Friday, February 27, 2015
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- Career Fair Links Students, Prospective Employers
- Campus Presidents Ask State Legislature to Invest in SUNY
- ESF Senior Honored at National STEM Conference
- ESF among Peace Corpsí Top Volunteer-Producing Schools
Leopold to Present on Onondaga Lake Restoration
The March 5 session of Institute for Retired People will feature Dr. Donald Leopold, an ESF Distinguished Teaching Professor and chair of the Department of Environmental and Forestry Biology. He will discuss the many vegetation-based restoration projects at various stages near Onondaga Lake. Leopold has been working with engineers and scientists from O'Brien and Gere, Parsons, and Honeywell for the past 10 years.
IRP meets from 11:30 a.m. to 1 p.m. at First Baptist Church of Syracuse, 5833 East Seneca Turnpike, Jamesville. The meeting is open to anyone in the community who is retired or semi-retired.
Further information is available at the link above or by calling Sandra at 315-443-5404 or sending an
Summer Programs Under Way at Adirondack Interpretive Center
Fly fishing and forestry are focuses of two new series
ESF has kicked off the summer season at the Adirondack Interpretive Center in Newcomb with a program for girls and young women interested in science, a series that explores the culture and natural history of fly fishing and a lecture series that examines the importance of forestry and the forest-products industry.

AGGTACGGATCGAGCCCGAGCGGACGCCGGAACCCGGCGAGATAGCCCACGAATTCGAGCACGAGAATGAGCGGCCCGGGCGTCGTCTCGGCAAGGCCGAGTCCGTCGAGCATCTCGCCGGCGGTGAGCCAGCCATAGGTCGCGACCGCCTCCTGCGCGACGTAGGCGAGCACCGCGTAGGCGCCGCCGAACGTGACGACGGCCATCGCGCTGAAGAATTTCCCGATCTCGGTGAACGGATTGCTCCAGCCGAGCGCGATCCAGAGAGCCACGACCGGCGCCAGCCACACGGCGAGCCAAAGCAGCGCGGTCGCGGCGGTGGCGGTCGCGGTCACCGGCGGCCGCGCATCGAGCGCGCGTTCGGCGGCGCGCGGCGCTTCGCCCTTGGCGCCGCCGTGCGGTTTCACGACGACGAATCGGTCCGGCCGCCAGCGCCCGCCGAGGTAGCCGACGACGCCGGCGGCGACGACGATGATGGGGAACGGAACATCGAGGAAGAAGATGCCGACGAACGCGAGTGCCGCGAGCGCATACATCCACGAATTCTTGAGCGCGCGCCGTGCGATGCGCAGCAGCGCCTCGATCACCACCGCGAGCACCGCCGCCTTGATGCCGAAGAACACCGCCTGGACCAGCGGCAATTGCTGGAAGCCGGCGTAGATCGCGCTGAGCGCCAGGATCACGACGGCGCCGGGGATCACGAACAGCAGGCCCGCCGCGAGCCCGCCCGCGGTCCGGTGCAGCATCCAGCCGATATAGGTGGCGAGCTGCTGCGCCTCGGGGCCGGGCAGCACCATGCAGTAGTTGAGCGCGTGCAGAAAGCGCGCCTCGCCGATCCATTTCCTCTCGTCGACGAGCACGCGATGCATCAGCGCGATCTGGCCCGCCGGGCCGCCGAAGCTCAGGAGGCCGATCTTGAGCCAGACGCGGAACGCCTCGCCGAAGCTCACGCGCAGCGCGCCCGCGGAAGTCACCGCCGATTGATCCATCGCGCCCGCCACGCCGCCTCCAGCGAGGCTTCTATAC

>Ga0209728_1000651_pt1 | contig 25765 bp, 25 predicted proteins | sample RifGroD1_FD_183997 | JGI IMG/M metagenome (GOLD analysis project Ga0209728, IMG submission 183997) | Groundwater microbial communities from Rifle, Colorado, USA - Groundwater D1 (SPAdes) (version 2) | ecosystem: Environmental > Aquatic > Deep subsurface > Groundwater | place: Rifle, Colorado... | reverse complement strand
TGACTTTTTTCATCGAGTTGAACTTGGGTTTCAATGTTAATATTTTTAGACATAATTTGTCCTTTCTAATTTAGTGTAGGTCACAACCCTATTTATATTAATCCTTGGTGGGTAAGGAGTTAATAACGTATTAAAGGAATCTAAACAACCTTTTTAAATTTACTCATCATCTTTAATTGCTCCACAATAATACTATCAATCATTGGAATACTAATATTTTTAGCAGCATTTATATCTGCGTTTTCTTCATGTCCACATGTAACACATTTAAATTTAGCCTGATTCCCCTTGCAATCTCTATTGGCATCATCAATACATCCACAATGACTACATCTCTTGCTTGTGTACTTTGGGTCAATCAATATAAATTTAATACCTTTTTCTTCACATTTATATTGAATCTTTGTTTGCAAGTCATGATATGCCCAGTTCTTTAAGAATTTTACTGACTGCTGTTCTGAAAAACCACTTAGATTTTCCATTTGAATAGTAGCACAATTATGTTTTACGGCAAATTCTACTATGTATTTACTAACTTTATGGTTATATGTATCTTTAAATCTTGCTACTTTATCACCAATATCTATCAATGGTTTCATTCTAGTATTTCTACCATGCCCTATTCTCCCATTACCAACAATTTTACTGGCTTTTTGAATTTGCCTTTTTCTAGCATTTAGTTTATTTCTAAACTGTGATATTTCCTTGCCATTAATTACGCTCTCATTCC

ESF took over programming at the Interpretive Center this year; the College is expanding the center's services to both visitors and area residents with programs that explore science, recreation, natural history and culture. The facility was formerly operated by the Adirondack Park Agency.
"We want to carry forward the legacy of the Adirondack Park Agency's interpretive program," said Paul Hai, an AEC educator who is planning programs for the interpretive center. "We want the facility to be more than a nature center. We want to offer educational and recreational programs that are based on a foundation of natural history and science."
Programs now under way are:
-The Nature of Fly Fishing: This series explores the natural history of fish and the culture of fly fishing and teaches fly-fishing techniques. Participants have an opportunity to fish waters in Huntington Wildlife Forest that are otherwise inaccessible to the public. Sessions are held periodically and participants can attend as often as they like.
- "WorkingForestsWorkingforYou": This series brings experts to the center for programs and presentations on various aspects of forestry and the forest products industry, from silviculture to forest management and pulp and paper mill operation. Lectures continue into November.
For more information about the Adirondack Interpretive Center, go to www.esf.edu/aic.Office of Communications
122 Bray Hall
1 Forestry Drive
Syracuse, NY 13210